Your Questions: How do I start a new exercise regime for my Labrador?
Cahal Milmo is the chief reporter of The Independent and has been with the paper since 2000. He was born in London and previously worked at the Press Association news agency. He has reported on assignment at home and abroad, including Rwanda, Sudan and Burkina Faso, the phone hacking scandal and the London Olympics. In his spare time he is a keen runner and cyclist, and keeps an allotment.
Saturday 24 January 2009
Q. I have a three-year-old male chocolate Labrador. Over Christmas I over-indulged myself and him. I would like to start a new exercise regime to include him and I thought about running. Can I just start straight away or – as with humans – do I need to break him in gradually? Mark, via e-mail
A. I love taking my dogs for a walk and I do a lot of walking with them. I would never run with them because I'm not that sort of person. You have to be very careful with "forced" exercise – ie. getting your dog to chase after your bike, run after you, or follow you while you Rollerblade, skateboard, etc. The reason I say "forced" is because most people who do this type of exercise – and I have been a witness to it – don't stop. The dogs follow them and will keep doing so because they feel part of a pack and will follow the pack leader no matter what. Even if a dog is in pain or needs a drink, they will just not stop. And don't get me started on the way these people leave dog mess behind!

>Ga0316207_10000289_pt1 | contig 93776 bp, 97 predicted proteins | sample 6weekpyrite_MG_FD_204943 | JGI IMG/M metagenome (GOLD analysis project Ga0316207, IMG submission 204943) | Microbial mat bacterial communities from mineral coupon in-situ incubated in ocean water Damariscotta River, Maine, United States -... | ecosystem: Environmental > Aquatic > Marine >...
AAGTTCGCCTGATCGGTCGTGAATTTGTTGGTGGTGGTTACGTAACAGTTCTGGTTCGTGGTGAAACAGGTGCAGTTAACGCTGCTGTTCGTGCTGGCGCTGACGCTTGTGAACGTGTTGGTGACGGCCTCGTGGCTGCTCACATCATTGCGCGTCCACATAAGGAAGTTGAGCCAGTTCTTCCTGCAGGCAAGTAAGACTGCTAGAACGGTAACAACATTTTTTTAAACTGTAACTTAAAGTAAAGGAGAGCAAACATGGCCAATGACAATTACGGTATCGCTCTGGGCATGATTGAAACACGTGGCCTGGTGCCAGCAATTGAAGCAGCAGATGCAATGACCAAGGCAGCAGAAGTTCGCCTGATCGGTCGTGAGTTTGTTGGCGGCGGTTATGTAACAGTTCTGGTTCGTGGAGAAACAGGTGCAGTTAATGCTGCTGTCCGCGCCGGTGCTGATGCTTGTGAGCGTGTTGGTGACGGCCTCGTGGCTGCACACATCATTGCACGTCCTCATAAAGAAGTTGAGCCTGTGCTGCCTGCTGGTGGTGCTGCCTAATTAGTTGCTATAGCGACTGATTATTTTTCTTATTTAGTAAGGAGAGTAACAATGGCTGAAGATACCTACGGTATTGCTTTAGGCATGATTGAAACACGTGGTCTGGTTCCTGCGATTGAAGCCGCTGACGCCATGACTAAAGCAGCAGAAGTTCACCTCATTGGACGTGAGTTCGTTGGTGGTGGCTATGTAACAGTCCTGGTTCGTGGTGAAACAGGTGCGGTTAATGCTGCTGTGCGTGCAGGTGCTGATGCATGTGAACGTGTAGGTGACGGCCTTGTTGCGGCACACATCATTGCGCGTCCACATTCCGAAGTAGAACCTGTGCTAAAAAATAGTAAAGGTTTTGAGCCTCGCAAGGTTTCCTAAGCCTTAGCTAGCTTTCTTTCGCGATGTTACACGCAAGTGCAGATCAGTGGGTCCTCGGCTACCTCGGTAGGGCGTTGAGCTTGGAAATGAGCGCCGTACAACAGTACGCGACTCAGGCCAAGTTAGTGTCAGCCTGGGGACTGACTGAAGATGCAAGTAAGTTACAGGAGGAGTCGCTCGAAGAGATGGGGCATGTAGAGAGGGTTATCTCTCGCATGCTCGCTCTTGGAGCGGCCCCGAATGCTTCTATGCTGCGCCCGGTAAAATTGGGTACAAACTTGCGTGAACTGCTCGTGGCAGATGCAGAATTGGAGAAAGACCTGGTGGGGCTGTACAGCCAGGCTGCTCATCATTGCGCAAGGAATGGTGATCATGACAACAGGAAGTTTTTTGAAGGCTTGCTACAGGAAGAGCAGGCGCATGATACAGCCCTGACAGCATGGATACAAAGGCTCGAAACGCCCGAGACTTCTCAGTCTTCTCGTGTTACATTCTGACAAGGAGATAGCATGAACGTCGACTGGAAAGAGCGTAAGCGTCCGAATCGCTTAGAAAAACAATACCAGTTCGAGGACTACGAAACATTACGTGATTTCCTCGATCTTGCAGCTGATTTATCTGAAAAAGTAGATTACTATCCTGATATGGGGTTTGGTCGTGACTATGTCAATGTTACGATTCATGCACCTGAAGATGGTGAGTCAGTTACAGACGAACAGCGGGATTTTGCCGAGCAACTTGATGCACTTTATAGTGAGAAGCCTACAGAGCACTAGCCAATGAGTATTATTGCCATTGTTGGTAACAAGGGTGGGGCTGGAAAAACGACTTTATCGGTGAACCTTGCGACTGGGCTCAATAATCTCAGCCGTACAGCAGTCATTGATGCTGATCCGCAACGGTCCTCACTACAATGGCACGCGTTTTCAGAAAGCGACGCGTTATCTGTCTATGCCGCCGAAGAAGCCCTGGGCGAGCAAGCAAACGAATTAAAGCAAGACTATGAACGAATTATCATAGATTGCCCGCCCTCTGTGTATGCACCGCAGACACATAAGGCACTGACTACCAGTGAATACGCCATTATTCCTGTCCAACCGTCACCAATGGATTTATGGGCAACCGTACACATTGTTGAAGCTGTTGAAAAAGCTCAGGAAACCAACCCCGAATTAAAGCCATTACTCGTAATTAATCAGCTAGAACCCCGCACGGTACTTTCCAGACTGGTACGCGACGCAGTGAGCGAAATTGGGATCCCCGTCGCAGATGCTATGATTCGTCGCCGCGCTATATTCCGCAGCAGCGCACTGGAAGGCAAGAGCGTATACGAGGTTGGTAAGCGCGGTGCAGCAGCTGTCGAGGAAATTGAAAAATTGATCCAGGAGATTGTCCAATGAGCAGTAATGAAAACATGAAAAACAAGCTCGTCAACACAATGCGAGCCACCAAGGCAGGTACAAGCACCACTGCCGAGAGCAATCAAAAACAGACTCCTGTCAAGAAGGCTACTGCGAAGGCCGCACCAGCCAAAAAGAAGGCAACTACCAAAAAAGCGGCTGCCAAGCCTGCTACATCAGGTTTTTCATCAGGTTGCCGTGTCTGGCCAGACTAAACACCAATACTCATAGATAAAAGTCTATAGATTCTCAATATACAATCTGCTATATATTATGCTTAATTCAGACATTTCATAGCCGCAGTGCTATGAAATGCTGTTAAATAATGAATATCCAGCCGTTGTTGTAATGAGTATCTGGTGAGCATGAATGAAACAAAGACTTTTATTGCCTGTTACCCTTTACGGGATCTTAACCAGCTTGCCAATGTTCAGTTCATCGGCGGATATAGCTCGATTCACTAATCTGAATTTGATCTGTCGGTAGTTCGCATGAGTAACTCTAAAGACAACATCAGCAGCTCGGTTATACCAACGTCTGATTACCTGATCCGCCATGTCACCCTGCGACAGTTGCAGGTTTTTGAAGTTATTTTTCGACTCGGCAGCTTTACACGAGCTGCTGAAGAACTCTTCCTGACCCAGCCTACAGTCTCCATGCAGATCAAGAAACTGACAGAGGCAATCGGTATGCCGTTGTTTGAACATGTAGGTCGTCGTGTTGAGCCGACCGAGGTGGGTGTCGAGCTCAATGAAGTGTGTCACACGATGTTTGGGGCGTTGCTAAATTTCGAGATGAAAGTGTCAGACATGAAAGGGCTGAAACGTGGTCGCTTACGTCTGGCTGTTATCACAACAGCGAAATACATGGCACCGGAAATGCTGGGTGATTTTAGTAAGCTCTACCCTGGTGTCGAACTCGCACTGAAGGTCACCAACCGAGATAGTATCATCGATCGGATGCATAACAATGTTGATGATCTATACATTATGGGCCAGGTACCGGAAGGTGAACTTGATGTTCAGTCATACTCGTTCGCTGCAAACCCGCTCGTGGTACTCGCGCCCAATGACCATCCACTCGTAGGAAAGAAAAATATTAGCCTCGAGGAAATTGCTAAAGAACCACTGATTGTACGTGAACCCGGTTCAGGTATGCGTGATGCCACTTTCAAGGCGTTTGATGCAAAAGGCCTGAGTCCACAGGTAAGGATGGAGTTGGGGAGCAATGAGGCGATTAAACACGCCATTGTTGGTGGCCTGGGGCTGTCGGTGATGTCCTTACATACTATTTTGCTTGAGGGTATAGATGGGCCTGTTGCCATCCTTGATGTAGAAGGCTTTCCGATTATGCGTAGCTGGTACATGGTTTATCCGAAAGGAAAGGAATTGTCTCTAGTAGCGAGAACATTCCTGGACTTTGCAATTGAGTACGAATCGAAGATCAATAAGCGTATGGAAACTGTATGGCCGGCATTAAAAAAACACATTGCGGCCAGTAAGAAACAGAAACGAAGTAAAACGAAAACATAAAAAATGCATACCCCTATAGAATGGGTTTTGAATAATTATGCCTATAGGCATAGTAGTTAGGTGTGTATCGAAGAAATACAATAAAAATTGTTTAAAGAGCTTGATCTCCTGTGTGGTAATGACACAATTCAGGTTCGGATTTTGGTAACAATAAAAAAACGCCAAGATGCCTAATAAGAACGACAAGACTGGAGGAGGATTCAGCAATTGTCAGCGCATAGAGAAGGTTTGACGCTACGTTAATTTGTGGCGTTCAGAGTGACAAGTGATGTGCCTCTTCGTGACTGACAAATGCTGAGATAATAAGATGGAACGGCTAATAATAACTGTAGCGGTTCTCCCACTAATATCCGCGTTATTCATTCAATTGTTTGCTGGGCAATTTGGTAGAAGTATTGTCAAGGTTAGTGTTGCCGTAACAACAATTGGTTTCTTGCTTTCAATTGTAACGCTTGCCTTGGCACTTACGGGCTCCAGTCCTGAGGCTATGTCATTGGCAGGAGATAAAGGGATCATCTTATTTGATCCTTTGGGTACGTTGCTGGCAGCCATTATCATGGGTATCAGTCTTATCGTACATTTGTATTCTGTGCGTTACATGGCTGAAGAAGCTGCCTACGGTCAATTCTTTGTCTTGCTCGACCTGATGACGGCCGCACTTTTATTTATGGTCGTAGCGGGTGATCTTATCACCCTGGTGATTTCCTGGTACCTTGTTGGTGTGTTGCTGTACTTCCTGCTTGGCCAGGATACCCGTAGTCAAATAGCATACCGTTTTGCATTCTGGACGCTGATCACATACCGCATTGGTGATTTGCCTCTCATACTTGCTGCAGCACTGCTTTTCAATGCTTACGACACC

When you take your dog out, it should be about the dog, not you. They need time to smell, potter and interact with other dogs and humans. You should go running in your own time – and, if you must take your dog along, have lots of breaks and make sure they get lots of water. And please remember: some dogs really are NOT made for "forced" exercise, especially smaller dogs and dogs with restricted muzzles (pugs, boxers, Pekingeses). All owners with puppies under 18 months need to be cautious, especially if they have large breeds because too much effort can cause irreversible damage to joints and bones.
Remember that if an animal shows signs of distress or discomfort an early visit to the vet is always recommended
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